A 2013 photo of basketball great and civil rights activist Bill Russell who died July 31, 2022, at 88

Former Boston Celtics basketball player Bill Russell at the award ceremonies for the 2013 W.E.B. Du Bois Medal, given by Harvard University.

Tributes this past week to basketball great Bill Russell were as many as they were deserved. I couldn’t follow them all, which is a pity. Sportswriting and obituaries often display some of the best writing in journalism. Wedding the two, as happened in every Russell tribute I was able to read, provided masterful examples of grace on deadline.

After hearing of Russell’s death on July 31, 2022, at age 88, I scouted consciously for pieces from two of my favorite sports-smart writers. I wasn’t disappointed.

Washington Post sports columnist Jerry Brewer painted a portrait of Russell as a man who was as relentless in his work for civil rights as he was in his basketball. The quiet description of Russell as “defensive savant” captured the essence of Russell’s greatness in a game usually dominated by flash and dunks, and in a society too often dominated by racism. And then there’s that deft echo to a cherished journalistic principle at the end of the same passage:

He was a star who did the dirty work, a defensive savant who led the Boston Celtics to 11 championships by excelling at whatever winning required. And he was a star who did the important work, a disrupter who demanded better from America and confronted racism without fear or fatigue.

And, of course, I was eager to read Esquire’s Charles P. Pierce. I say “of course” because before Pierce turned to politics as his primary journalistic focus, he was a sports reporter — one of the best. And he’s from Massachusetts, where Russell earned an unrivaled record wearing Boston Celtic green.

No matter what Pierce writes, he weaves an astonishing grasp of American history and culture, connecting the disparate dots of our shared existence and reflecting it back to us in ways that can be uncomfortable. Being asked to think is like that, and Pierce turns the request into a dare.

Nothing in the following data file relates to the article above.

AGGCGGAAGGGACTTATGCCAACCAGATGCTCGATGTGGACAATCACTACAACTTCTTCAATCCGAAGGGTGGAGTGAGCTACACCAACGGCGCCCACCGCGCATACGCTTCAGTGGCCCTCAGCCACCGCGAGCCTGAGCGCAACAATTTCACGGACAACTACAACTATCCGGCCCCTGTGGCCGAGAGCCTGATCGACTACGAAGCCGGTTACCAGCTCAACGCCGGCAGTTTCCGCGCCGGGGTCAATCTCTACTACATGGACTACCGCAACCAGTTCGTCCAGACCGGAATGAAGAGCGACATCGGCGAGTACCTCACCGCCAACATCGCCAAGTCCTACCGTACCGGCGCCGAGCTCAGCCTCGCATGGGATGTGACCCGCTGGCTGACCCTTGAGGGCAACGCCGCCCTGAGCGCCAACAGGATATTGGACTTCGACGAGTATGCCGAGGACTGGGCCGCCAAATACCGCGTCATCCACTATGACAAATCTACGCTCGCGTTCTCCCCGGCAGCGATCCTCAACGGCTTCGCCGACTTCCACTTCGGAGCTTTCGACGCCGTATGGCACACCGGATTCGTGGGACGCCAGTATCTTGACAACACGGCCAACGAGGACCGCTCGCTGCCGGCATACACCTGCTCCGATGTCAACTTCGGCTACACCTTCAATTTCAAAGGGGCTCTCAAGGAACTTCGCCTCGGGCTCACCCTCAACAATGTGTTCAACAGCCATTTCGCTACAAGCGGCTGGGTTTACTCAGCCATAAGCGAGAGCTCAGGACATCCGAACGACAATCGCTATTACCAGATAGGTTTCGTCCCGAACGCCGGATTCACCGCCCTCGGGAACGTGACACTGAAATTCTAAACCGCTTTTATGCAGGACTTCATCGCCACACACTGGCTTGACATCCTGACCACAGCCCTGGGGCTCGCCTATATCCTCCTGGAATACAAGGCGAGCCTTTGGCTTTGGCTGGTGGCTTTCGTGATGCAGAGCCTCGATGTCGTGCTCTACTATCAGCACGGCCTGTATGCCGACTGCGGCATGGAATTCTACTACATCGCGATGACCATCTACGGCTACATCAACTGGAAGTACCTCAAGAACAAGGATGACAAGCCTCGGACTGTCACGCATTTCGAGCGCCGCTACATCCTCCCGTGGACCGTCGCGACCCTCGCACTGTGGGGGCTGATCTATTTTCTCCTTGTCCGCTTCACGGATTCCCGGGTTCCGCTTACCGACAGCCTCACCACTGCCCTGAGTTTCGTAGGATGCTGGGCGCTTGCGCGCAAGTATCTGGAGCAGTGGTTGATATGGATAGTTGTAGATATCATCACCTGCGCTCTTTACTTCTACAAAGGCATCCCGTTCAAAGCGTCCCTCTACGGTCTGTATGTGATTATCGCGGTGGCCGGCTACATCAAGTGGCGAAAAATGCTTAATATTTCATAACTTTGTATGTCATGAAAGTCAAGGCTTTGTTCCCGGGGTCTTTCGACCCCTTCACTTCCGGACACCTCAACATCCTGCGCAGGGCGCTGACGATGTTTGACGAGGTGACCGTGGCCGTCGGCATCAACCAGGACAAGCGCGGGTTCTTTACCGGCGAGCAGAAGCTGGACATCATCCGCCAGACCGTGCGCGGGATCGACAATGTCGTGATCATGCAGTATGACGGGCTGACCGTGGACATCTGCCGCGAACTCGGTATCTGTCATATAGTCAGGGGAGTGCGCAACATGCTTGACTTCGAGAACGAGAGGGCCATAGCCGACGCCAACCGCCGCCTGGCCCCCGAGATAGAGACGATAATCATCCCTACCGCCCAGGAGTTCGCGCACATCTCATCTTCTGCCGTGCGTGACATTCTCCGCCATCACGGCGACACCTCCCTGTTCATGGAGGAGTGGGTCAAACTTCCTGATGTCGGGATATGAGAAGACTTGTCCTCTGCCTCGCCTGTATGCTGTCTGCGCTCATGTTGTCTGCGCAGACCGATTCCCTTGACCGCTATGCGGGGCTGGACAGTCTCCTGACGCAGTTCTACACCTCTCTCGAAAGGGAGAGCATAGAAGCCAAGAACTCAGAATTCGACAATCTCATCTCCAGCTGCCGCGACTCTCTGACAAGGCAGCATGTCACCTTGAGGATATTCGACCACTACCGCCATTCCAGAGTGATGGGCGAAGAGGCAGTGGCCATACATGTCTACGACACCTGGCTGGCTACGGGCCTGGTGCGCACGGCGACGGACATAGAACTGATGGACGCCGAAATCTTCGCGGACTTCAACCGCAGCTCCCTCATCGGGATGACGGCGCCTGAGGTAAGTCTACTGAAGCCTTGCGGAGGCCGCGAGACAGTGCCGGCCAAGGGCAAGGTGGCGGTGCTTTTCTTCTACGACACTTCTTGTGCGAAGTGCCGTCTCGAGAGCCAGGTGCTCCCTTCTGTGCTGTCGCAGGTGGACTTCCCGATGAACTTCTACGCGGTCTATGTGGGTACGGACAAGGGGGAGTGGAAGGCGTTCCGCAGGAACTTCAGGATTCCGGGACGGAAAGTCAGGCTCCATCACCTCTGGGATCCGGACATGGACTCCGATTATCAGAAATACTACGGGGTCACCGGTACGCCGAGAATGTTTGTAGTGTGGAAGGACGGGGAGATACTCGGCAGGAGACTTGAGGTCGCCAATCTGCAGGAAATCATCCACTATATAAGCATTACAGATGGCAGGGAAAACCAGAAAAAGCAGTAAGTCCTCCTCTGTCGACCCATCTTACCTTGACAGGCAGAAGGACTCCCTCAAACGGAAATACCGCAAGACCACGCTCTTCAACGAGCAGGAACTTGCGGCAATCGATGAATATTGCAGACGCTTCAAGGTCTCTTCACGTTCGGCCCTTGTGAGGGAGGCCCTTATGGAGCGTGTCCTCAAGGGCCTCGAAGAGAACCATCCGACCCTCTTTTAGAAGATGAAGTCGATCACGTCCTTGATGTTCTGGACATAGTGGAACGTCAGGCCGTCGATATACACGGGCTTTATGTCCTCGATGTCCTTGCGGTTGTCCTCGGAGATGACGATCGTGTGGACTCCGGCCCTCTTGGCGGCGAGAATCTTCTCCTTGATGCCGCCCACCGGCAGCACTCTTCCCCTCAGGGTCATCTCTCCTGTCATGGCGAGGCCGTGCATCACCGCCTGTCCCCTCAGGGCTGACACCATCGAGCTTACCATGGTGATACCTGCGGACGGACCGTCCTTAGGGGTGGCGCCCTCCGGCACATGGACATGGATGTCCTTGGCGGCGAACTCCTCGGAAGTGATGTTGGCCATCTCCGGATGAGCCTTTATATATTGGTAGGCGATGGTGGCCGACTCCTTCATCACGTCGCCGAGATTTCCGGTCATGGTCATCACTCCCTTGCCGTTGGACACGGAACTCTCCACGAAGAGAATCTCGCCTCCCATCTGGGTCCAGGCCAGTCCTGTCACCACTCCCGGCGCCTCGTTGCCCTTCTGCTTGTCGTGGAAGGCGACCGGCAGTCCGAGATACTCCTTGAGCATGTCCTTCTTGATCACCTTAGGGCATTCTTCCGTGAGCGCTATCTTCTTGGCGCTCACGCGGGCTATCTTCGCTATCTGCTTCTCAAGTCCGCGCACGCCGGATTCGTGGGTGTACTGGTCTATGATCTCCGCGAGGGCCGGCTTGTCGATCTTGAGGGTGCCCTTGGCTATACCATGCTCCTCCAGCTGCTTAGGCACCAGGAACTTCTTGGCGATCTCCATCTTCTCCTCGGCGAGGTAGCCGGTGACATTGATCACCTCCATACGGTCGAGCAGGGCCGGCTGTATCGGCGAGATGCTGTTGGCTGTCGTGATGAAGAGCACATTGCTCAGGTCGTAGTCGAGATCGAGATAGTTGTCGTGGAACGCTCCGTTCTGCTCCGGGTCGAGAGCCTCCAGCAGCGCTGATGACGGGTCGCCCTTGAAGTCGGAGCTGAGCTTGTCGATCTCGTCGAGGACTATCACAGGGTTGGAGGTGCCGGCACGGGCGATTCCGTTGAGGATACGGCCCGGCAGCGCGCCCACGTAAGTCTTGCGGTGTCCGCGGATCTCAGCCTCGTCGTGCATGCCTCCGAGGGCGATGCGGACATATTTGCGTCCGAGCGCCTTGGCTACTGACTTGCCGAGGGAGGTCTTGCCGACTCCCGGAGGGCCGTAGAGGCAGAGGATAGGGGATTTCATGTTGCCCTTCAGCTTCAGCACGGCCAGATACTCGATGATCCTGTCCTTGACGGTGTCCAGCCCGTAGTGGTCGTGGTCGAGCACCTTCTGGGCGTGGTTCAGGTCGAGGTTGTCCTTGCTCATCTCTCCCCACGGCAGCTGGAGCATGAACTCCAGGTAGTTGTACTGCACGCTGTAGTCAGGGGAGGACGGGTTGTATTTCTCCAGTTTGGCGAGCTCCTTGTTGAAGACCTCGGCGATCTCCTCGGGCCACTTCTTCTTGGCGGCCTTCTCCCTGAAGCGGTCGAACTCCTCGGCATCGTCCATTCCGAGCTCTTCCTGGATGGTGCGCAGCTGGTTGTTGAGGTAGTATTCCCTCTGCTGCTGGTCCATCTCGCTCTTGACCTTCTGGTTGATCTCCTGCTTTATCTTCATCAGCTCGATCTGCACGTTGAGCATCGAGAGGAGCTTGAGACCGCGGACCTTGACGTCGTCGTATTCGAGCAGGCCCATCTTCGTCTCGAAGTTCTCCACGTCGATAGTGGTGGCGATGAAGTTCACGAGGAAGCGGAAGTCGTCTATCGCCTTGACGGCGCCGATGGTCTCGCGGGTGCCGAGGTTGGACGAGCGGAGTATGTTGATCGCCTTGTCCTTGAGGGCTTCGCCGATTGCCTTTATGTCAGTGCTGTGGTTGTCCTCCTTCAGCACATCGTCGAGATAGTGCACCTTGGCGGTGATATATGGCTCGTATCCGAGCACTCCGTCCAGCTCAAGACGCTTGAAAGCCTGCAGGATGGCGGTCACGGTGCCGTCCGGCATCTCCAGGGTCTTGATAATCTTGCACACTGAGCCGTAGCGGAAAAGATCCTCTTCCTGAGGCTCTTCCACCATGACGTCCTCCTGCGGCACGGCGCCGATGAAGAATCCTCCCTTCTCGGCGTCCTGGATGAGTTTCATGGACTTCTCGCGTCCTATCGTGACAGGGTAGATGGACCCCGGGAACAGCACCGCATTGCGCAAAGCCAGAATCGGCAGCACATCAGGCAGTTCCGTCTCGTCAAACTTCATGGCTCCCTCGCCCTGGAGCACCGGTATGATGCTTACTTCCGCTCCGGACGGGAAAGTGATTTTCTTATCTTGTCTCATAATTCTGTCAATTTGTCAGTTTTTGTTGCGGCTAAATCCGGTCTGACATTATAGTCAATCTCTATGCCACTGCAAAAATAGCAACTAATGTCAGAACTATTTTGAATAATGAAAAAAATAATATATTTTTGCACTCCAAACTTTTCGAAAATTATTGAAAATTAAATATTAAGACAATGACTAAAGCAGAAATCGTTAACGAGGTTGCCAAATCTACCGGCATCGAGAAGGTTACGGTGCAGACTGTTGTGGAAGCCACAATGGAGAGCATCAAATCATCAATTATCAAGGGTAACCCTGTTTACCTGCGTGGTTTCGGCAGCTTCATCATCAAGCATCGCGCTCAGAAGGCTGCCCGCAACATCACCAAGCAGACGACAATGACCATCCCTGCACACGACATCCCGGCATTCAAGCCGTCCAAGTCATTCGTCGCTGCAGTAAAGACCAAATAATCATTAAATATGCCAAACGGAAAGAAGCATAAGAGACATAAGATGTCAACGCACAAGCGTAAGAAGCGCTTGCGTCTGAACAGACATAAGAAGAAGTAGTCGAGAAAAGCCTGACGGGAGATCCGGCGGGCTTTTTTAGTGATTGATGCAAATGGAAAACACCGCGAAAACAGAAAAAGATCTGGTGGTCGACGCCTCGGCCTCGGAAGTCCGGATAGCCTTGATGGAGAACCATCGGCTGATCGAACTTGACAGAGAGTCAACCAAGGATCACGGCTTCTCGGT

In 11 grafs of his own, built upon two from late President John F. Kennedy, Pierce uses Russell’s challenges and mastery on the court as a metaphor for what arguably were greater battles and accomplishments in the world. Pierce wraps it all in the essay’s theme: Russell was a “Game 7” player, in basketball and in life, because he showed up. Here’s the pointed and elegant conclusion:

From college to the NBA, from marching with Dr. King to taking a knee for Colin Kaepernick, Bill Russell showed up because Bill Russell always did. America always has needed its Game 7 players, and there was no better Game 7 player than Bill Russell, who passed away on Sunday in the 88th year of a life of activism and involvement.

A world without Bill Russell is a more fearful, more timid place, and that is not what we need right now, God help us. We need the Game 7 players, the ones who show up because that’s what you do, no matter how many murderers are walking free in the dark.


A version of this essay was first published as a Storyboard newsletter on Aug. 5, 2022

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